Most people who grow their own food will tell you that it is that strawberries – or sometimes tomatoes – are the ‘epiphany’ plants. Once you’ve tasted a home-grown fruit, plucked from the plant at perfect ripeness, warmed by the sun so its natural sugars are at their peak….there is no going back. And if that were not enough to convince you, strawberries are incredibly easy to grow and every year supply you with more baby plants, so once you’ve bought a few, you’ll never need to buy any more again!
are perfect for growing strawberries. The bed can be filled with a compost or manure-rich soil that will give them all the nutrients they need for a bumper harvest. WoodBlocX raised beds
will also help you to get one over on Mother Nature…the soil in raised beds
warms up faster than the ground in spring, bringing on the plants sooner and allowing for earlier cropping. . Raised beds, in which the ripening berries can dangle over the sides, also help to keep the berries clean and free from their main disease, botrytis (grey mould, see below*) by having better air circulation.
When your raised bed
is ready, put in your strawberry plants in early spring. They are available to buy from garden centres and even supermarkets, usually in packs of four or six plants, but you can also order them online. Buying ‘bare root runners’ is much cheaper, and these are usually supplied in bundles of 10 or 12 plants per variety. These do not have any soil around their roots, and need a soaking overnight before planting straight away so they don’t dry out.
Plant your strawberry plants so that the point at which the roots turn into shoots (called the ‘crown’) is exactly at soil level. This will ensure the best growth of the plant. Leave about 30cm between plants in a row, and 50-60cm between rows. Keep the soil moist but not wet, always watering the soil not the plants (again to avoid spreading botrytis). Once the fruit appears, you can spread some straw between the plants to help keep them off the soil, but it’s not essential. If they are close enough, putting them over or on the edge of the bed where they will catch the most sun will keep them clean and speed up the ripening process.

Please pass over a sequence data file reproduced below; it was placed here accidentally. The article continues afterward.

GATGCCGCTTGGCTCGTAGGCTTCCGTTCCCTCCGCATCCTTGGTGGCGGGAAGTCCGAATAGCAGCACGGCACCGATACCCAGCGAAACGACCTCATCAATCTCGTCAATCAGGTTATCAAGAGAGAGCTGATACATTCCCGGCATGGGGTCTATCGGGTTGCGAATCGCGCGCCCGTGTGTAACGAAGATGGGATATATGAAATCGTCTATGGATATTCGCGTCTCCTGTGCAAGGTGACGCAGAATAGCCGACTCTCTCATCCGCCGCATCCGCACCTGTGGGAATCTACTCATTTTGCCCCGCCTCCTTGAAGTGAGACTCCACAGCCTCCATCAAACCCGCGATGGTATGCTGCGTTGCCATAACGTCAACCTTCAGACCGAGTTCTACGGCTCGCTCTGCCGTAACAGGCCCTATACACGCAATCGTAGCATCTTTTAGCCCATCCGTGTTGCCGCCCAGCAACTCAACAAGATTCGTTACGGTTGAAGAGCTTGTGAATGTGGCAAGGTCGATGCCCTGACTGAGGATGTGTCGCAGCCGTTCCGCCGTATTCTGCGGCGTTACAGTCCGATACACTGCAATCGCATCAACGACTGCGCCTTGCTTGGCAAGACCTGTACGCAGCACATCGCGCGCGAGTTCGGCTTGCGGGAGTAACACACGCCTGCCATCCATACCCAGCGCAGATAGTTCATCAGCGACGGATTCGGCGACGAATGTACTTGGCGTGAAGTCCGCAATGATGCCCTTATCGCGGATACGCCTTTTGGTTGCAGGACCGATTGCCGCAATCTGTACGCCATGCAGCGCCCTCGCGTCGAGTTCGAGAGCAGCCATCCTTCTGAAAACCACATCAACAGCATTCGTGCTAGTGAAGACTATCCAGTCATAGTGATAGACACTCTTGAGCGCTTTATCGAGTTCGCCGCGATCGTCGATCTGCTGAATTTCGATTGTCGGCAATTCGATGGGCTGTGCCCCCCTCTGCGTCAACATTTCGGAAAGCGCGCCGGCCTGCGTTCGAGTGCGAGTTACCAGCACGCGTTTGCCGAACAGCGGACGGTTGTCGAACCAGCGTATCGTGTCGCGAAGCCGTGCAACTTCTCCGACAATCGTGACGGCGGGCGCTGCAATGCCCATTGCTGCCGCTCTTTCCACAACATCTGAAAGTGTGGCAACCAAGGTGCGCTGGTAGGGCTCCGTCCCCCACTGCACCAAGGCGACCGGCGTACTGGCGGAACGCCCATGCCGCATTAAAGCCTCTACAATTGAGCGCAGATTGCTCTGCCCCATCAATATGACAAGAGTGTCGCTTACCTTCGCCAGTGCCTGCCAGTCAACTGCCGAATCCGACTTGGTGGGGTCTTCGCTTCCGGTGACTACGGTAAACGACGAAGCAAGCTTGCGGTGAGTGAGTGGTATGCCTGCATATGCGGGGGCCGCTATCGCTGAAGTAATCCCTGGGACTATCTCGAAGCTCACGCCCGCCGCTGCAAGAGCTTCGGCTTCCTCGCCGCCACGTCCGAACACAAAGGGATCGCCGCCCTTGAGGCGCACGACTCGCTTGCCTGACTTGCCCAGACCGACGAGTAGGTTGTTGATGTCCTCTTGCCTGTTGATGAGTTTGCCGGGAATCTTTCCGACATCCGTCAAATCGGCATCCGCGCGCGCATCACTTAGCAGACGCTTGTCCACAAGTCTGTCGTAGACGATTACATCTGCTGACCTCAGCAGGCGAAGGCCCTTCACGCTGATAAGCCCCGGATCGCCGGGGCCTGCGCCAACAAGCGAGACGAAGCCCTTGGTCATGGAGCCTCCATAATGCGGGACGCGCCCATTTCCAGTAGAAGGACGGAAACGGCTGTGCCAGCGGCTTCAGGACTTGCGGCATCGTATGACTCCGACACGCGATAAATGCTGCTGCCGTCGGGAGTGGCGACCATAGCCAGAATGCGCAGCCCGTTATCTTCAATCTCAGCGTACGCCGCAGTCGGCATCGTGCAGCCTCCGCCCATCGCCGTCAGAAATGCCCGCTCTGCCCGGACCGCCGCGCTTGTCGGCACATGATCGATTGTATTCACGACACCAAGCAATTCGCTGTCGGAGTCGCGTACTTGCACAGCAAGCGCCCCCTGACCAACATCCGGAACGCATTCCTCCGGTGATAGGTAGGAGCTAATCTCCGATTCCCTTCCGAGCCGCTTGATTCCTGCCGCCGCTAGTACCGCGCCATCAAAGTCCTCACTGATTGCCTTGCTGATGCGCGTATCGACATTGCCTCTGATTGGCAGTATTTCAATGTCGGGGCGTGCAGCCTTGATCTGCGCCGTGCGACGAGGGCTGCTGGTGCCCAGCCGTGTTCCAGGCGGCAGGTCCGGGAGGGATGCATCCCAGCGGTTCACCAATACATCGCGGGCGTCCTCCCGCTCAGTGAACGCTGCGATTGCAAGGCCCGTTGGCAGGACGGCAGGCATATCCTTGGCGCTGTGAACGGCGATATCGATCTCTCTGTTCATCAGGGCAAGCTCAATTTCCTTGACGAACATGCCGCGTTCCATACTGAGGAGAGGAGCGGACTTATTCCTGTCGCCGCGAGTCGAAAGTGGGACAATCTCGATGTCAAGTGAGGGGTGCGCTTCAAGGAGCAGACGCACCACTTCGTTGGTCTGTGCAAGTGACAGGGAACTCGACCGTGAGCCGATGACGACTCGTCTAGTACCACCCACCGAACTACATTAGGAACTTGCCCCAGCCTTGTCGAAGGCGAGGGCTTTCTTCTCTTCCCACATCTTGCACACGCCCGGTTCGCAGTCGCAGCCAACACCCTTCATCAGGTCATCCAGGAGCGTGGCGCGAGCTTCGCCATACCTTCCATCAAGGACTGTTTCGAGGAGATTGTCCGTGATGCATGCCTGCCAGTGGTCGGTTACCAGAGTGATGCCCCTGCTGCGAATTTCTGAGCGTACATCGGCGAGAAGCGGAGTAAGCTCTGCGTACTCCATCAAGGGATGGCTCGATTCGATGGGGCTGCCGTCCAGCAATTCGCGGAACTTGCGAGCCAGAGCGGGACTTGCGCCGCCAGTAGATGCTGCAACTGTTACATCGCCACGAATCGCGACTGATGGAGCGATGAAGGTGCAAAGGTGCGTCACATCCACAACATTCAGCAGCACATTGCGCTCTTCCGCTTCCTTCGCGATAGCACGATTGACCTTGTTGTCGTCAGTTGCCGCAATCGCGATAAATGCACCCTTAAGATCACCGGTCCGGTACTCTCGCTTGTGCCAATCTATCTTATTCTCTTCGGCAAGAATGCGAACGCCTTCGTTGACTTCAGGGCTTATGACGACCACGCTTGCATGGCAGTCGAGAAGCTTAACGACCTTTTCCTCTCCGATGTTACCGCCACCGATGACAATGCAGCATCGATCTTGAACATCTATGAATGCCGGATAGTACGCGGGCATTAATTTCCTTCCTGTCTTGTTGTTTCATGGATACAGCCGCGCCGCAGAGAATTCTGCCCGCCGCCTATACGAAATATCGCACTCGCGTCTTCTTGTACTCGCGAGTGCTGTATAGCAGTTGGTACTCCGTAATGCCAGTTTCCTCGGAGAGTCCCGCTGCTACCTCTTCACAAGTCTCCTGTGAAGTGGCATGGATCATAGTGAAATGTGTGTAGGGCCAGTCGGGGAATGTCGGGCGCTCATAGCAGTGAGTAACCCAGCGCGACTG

Plant a few different varieties that ripen at different times (early, mid- and late season) to give you good pickings over a long time. Good choices include Honeoye, Cambridge Favourite, Pegasus and Royal Sovereign; but trial several to find your favourites. Only pick a strawberry when it is a deep crimson red all over and you won’t look back!
After fruiting, the plants will produce long stems with baby plants on them, called runners. Peg down the first baby plant on two-three runners per mother plant, cutting off the rest of the runner. Once it’s rooted into the soil it can be severed from the mother plant and replanted elsewhere or potted up to give away. The mother plant is best replaced every 3-5 years, so by potting up a few runners every year you’ll have a good rolling stock of fresh plants, all for free.
*Botrytis is a fungal disease that is in the air and easily infects soft fruit. To prevent it taking hold, pick all ripe fruit promptly, cut back dead leaves and stalks and if you see any grey mouldy bits, remove and burn them as quickly as possible.